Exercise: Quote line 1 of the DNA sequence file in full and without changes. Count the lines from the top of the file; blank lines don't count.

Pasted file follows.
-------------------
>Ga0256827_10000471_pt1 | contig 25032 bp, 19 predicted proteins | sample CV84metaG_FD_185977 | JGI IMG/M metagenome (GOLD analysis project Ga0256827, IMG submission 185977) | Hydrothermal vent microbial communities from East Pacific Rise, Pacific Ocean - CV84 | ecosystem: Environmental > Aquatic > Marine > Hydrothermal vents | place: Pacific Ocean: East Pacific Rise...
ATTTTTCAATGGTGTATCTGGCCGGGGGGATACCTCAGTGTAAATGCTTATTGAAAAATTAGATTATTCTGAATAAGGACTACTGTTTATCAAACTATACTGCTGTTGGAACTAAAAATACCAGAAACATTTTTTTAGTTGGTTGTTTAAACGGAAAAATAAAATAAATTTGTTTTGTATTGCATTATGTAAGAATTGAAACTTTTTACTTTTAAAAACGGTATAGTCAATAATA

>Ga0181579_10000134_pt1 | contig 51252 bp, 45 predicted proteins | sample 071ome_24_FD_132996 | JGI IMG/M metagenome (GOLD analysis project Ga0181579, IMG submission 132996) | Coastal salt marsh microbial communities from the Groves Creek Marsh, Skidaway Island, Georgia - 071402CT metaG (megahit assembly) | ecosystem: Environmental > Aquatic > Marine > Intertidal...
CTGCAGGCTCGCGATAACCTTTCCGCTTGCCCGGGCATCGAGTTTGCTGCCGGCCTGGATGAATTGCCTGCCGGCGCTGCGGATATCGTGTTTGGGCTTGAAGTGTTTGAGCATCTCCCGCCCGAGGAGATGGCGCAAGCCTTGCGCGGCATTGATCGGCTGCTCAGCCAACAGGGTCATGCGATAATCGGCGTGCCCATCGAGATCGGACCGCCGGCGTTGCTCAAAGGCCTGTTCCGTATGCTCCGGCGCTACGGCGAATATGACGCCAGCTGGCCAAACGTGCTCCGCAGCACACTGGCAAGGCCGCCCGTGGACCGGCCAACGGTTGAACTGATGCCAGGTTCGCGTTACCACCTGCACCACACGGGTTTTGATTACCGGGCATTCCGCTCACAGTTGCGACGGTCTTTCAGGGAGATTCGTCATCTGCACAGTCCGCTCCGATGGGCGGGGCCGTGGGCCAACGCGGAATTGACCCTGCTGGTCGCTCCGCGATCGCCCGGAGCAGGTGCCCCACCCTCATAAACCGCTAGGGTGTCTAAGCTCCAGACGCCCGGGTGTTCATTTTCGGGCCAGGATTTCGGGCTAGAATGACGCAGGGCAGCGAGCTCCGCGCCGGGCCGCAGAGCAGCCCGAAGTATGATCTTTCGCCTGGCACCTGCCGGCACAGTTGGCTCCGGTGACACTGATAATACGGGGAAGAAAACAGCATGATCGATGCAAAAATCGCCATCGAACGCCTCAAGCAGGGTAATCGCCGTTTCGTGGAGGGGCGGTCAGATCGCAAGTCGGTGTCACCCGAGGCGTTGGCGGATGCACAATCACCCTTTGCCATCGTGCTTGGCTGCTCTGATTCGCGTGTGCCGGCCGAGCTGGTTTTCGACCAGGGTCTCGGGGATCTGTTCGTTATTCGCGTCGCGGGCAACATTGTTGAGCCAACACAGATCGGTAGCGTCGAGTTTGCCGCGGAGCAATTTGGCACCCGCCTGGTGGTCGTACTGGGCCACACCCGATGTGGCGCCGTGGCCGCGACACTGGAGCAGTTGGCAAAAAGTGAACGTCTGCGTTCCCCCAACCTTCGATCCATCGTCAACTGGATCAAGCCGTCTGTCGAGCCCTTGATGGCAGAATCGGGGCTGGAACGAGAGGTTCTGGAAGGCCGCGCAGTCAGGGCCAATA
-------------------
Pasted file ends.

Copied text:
>Ga0256827_10000471_pt1 | contig 25032 bp, 19 predicted proteins | sample CV84metaG_FD_185977 | JGI IMG/M metagenome (GOLD analysis project Ga0256827, IMG submission 185977) | Hydrothermal vent microbial communities from East Pacific Rise, Pacific Ocean - CV84 | ecosystem: Environmental > Aquatic > Marine > Hydrothermal vents | place: Pacific Ocean: East Pacific Rise...